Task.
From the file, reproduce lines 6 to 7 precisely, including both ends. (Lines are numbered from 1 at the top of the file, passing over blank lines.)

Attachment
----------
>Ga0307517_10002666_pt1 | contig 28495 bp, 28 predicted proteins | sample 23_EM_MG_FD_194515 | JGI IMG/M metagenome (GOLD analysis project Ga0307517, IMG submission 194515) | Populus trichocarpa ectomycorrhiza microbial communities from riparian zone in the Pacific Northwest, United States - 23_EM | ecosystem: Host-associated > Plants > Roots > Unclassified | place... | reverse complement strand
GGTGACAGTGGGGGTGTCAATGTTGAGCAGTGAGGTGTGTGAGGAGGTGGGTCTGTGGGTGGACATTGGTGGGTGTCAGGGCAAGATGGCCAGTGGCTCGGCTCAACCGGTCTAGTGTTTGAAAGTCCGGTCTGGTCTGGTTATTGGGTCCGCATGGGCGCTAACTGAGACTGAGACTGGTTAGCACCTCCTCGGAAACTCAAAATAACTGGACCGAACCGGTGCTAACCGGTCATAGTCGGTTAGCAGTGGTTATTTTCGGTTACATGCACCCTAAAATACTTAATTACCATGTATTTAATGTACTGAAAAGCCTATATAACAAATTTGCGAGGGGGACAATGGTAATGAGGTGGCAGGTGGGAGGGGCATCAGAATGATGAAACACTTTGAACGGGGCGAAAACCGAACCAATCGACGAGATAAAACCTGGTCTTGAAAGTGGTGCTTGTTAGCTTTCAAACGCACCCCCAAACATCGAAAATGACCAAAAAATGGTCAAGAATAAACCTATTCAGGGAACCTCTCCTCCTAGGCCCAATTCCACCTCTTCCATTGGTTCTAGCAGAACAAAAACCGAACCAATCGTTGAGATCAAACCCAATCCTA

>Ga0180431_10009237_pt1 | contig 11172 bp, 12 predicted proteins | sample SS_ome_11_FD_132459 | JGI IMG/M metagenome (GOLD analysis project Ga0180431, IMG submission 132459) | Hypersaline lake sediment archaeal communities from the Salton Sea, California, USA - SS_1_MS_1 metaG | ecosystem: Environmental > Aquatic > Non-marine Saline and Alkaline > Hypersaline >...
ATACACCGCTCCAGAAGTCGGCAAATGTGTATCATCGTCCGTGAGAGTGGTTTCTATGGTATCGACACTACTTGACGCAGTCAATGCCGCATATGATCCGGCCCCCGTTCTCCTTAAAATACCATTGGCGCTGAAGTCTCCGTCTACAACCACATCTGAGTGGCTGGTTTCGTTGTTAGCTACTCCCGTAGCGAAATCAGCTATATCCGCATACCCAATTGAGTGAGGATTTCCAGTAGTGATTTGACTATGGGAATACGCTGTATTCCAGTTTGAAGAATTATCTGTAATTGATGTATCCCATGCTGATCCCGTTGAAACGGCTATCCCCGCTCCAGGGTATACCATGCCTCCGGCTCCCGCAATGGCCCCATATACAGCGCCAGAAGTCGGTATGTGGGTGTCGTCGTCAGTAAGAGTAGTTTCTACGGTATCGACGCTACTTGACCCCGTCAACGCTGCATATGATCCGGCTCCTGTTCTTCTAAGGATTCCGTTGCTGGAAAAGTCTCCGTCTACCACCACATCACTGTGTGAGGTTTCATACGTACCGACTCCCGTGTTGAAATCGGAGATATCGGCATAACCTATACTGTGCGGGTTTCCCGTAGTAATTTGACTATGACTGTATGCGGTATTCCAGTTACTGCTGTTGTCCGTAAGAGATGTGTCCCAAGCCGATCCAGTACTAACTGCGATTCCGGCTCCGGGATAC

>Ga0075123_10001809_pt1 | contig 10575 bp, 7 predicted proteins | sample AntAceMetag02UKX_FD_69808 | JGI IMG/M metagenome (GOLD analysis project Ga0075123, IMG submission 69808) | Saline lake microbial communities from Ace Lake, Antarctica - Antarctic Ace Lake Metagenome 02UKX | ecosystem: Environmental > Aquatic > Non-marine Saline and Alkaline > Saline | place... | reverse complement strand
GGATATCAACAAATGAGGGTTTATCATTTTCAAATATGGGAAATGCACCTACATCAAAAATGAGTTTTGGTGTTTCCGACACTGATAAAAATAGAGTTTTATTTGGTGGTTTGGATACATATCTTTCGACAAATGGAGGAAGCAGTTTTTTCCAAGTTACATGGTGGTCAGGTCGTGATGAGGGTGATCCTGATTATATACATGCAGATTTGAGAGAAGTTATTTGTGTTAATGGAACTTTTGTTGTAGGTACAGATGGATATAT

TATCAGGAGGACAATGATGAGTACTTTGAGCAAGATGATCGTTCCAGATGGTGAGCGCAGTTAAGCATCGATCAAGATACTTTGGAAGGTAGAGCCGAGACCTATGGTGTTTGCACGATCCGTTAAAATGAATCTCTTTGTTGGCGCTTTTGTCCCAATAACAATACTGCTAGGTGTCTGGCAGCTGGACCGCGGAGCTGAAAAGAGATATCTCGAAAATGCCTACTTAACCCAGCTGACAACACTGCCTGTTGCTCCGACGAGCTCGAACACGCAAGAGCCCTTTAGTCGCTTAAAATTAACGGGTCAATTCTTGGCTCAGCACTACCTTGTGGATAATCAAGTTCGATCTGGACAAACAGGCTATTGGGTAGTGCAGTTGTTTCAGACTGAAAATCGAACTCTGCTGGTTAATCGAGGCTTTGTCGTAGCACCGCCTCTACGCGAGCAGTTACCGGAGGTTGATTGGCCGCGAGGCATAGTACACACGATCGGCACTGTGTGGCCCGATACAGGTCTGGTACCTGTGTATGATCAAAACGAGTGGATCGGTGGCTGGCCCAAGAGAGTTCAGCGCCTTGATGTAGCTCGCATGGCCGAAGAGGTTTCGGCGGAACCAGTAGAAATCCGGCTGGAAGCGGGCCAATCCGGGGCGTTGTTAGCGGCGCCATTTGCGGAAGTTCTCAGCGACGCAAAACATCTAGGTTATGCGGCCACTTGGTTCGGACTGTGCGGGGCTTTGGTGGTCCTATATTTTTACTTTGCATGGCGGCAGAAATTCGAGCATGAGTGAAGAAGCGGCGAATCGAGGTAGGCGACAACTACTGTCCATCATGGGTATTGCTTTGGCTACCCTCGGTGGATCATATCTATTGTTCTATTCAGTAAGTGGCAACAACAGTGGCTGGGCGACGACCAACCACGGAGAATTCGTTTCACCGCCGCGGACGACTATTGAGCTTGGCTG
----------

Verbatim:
GGATATCAACAAATGAGGGTTTATCATTTTCAAATATGGGAAATGCACCTACATCAAAAATGAGTTTTGGTGTTTCCGACACTGATAAAAATAGAGTTTTATTTGGTGGTTTGGATACATATCTTTCGACAAATGGAGGAAGCAGTTTTTTCCAAGTTACATGGTGGTCAGGTCGTGATGAGGGTGATCCTGATTATATACATGCAGATTTGAGAGAAGTTATTTGTGTTAATGGAACTTTTGTTGTAGGTACAGATGGATATAT

TATCAGGAGGACAATGATGAGTACTTTGAGCAAGATGATCGTTCCAGATGGTGAGCGCAGTTAAGCATCGATCAAGATACTTTGGAAGGTAGAGCCGAGACCTATGGTGTTTGCACGATCCGTTAAAATGAATCTCTTTGTTGGCGCTTTTGTCCCAATAACAATACTGCTAGGTGTCTGGCAGCTGGACCGCGGAGCTGAAAAGAGATATCTCGAAAATGCCTACTTAACCCAGCTGACAACACTGCCTGTTGCTCCGACGAGCTCGAACACGCAAGAGCCCTTTAGTCGCTTAAAATTAACGGGTCAATTCTTGGCTCAGCACTACCTTGTGGATAATCAAGTTCGATCTGGACAAACAGGCTATTGGGTAGTGCAGTTGTTTCAGACTGAAAATCGAACTCTGCTGGTTAATCGAGGCTTTGTCGTAGCACCGCCTCTACGCGAGCAGTTACCGGAGGTTGATTGGCCGCGAGGCATAGTACACACGATCGGCACTGTGTGGCCCGATACAGGTCTGGTACCTGTGTATGATCAAAACGAGTGGATCGGTGGCTGGCCCAAGAGAGTTCAGCGCCTTGATGTAGCTCGCATGGCCGAAGAGGTTTCGGCGGAACCAGTAGAAATCCGGCTGGAAGCGGGCCAATCCGGGGCGTTGTTAGCGGCGCCATTTGCGGAAGTTCTCAGCGACGCAAAACATCTAGGTTATGCGGCCACTTGGTTCGGACTGTGCGGGGCTTTGGTGGTCCTATATTTTTACTTTGCATGGCGGCAGAAATTCGAGCATGAGTGAAGAAGCGGCGAATCGAGGTAGGCGACAACTACTGTCCATCATGGGTATTGCTTTGGCTACCCTCGGTGGATCATATCTATTGTTCTATTCAGTAAGTGGCAACAACAGTGGCTGGGCGACGACCAACCACGGAGAATTCGTTTCACCGCCGCGGACGACTATTGAGCTTGGCTG